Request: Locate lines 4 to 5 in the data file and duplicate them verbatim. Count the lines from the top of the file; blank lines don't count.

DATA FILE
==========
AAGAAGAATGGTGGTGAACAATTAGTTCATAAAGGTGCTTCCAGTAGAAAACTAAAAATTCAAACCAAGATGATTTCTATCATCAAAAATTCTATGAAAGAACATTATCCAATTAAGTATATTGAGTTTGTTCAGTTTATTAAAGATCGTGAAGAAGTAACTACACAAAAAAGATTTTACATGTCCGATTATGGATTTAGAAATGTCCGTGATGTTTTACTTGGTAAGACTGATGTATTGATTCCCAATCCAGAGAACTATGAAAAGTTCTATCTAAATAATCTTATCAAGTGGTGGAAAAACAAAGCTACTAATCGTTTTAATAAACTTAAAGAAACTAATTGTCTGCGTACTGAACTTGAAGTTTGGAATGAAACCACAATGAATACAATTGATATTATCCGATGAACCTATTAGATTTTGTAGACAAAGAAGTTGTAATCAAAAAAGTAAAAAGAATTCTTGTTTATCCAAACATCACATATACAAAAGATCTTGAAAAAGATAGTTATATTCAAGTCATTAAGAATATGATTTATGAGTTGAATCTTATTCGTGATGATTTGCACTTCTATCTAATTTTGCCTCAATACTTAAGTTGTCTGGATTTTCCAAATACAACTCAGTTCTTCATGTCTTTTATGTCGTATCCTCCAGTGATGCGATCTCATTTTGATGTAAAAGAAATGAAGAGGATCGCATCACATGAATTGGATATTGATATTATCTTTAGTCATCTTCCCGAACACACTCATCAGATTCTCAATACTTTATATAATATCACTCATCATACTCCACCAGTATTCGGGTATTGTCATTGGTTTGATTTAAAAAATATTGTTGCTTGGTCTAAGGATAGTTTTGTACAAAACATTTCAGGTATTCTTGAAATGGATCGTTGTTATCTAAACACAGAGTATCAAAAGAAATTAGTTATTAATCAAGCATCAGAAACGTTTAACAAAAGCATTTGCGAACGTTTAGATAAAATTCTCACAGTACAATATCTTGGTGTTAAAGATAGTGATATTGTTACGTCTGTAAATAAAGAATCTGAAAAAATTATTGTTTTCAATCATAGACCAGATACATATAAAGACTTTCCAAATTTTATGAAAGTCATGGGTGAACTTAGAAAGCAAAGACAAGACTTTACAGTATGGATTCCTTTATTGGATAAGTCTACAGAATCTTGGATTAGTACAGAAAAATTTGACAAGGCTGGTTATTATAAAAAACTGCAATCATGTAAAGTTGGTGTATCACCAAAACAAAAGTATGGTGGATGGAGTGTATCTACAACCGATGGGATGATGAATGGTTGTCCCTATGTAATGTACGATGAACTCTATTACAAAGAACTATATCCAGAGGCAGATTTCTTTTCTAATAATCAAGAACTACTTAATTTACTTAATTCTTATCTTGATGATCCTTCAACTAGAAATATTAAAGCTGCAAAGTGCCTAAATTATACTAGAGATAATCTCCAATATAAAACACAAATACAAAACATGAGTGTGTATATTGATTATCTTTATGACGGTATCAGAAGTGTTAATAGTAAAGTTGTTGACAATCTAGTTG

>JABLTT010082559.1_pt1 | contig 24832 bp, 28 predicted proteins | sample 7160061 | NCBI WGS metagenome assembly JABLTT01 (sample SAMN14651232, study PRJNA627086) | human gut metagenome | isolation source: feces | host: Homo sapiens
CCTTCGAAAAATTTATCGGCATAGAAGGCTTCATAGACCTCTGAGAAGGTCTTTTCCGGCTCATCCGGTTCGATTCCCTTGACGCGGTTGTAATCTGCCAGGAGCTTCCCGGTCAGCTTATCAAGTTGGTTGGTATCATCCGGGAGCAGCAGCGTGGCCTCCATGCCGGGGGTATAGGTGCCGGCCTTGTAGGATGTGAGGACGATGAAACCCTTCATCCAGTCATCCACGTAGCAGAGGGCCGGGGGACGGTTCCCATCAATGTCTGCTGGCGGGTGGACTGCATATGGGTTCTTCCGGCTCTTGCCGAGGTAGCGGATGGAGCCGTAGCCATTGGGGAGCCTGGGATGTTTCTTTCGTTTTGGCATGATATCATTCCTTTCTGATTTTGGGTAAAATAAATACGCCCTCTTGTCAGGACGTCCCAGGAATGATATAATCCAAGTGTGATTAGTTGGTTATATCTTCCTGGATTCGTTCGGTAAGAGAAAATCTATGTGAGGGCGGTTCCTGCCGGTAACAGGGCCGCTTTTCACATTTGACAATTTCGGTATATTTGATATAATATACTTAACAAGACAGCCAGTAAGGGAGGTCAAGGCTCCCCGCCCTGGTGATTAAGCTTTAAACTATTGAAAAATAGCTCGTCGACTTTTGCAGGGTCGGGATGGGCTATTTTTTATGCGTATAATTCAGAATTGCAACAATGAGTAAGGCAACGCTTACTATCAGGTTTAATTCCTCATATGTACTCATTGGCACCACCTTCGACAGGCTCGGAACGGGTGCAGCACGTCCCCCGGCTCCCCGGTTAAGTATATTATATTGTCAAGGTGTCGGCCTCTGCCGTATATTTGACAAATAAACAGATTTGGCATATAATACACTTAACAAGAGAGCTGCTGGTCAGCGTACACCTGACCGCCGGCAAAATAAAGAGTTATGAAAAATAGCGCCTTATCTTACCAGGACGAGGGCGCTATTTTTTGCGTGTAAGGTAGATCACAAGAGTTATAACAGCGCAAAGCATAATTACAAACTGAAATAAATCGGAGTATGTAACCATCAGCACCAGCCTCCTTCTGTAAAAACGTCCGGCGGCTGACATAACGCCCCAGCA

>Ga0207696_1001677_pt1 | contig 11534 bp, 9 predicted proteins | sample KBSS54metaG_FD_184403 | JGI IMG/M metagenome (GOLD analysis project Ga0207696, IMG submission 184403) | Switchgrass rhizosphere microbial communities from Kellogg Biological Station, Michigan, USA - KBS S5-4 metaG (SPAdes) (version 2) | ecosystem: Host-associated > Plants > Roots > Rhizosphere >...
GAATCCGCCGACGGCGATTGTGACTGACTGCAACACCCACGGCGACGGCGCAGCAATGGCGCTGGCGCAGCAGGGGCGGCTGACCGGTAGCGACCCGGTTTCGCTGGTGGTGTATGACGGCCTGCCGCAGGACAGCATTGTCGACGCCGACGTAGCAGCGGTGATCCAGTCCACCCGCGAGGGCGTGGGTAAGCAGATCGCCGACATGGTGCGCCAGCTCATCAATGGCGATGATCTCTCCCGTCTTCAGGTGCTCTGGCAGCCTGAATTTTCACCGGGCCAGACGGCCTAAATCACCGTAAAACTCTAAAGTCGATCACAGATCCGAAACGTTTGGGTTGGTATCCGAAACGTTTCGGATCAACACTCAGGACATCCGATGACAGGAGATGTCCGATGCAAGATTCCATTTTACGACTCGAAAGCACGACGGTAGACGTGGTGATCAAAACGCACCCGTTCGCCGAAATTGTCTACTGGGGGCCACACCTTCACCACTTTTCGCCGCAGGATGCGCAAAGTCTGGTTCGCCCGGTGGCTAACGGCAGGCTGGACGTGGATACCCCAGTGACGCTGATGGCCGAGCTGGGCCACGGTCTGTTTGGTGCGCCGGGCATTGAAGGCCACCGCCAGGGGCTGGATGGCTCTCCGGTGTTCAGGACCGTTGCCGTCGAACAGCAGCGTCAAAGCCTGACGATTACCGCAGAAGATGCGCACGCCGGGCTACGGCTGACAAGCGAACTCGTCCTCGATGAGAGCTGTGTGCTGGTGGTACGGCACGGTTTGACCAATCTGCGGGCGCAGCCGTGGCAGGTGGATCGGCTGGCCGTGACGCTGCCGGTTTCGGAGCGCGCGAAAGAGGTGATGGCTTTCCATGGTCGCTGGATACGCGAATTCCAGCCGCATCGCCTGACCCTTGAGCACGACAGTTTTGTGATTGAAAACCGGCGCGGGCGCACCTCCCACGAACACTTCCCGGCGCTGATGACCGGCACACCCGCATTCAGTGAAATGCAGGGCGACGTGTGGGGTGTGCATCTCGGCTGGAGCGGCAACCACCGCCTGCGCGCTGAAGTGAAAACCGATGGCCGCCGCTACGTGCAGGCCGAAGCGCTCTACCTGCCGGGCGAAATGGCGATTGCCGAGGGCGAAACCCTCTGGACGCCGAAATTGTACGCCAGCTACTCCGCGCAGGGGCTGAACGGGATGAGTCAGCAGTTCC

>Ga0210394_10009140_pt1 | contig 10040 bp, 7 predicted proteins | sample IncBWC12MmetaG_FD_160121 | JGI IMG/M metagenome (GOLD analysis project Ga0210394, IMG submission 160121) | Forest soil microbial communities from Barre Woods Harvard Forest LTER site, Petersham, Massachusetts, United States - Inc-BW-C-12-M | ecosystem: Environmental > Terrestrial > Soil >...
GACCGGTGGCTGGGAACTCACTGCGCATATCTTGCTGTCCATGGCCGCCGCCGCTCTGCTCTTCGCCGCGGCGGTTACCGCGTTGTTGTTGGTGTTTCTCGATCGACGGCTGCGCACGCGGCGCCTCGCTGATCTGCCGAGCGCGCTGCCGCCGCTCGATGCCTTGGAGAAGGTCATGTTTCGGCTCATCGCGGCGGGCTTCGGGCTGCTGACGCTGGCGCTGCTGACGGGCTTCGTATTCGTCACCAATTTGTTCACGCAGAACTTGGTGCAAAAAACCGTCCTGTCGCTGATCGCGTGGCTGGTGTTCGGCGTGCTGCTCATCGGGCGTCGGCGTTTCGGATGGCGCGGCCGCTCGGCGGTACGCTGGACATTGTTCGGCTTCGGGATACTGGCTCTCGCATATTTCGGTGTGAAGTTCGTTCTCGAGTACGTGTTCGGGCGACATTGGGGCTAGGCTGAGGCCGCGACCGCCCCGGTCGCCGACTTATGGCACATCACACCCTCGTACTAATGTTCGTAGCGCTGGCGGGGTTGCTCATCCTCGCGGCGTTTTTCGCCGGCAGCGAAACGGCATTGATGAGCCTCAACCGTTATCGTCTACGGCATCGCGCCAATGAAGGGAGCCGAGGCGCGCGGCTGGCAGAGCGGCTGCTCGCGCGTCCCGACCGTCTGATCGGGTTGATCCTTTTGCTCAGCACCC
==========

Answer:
>Ga0207696_1001677_pt1 | contig 11534 bp, 9 predicted proteins | sample KBSS54metaG_FD_184403 | JGI IMG/M metagenome (GOLD analysis project Ga0207696, IMG submission 184403) | Switchgrass rhizosphere microbial communities from Kellogg Biological Station, Michigan, USA - KBS S5-4 metaG (SPAdes) (version 2) | ecosystem: Host-associated > Plants > Roots > Rhizosphere >...
GAATCCGCCGACGGCGATTGTGACTGACTGCAACACCCACGGCGACGGCGCAGCAATGGCGCTGGCGCAGCAGGGGCGGCTGACCGGTAGCGACCCGGTTTCGCTGGTGGTGTATGACGGCCTGCCGCAGGACAGCATTGTCGACGCCGACGTAGCAGCGGTGATCCAGTCCACCCGCGAGGGCGTGGGTAAGCAGATCGCCGACATGGTGCGCCAGCTCATCAATGGCGATGATCTCTCCCGTCTTCAGGTGCTCTGGCAGCCTGAATTTTCACCGGGCCAGACGGCCTAAATCACCGTAAAACTCTAAAGTCGATCACAGATCCGAAACGTTTGGGTTGGTATCCGAAACGTTTCGGATCAACACTCAGGACATCCGATGACAGGAGATGTCCGATGCAAGATTCCATTTTACGACTCGAAAGCACGACGGTAGACGTGGTGATCAAAACGCACCCGTTCGCCGAAATTGTCTACTGGGGGCCACACCTTCACCACTTTTCGCCGCAGGATGCGCAAAGTCTGGTTCGCCCGGTGGCTAACGGCAGGCTGGACGTGGATACCCCAGTGACGCTGATGGCCGAGCTGGGCCACGGTCTGTTTGGTGCGCCGGGCATTGAAGGCCACCGCCAGGGGCTGGATGGCTCTCCGGTGTTCAGGACCGTTGCCGTCGAACAGCAGCGTCAAAGCCTGACGATTACCGCAGAAGATGCGCACGCCGGGCTACGGCTGACAAGCGAACTCGTCCTCGATGAGAGCTGTGTGCTGGTGGTACGGCACGGTTTGACCAATCTGCGGGCGCAGCCGTGGCAGGTGGATCGGCTGGCCGTGACGCTGCCGGTTTCGGAGCGCGCGAAAGAGGTGATGGCTTTCCATGGTCGCTGGATACGCGAATTCCAGCCGCATCGCCTGACCCTTGAGCACGACAGTTTTGTGATTGAAAACCGGCGCGGGCGCACCTCCCACGAACACTTCCCGGCGCTGATGACCGGCACACCCGCATTCAGTGAAATGCAGGGCGACGTGTGGGGTGTGCATCTCGGCTGGAGCGGCAACCACCGCCTGCGCGCTGAAGTGAAAACCGATGGCCGCCGCTACGTGCAGGCCGAAGCGCTCTACCTGCCGGGCGAAATGGCGATTGCCGAGGGCGAAACCCTCTGGACGCCGAAATTGTACGCCAGCTACTCCGCGCAGGGGCTGAACGGGATGAGTCAGCAGTTCC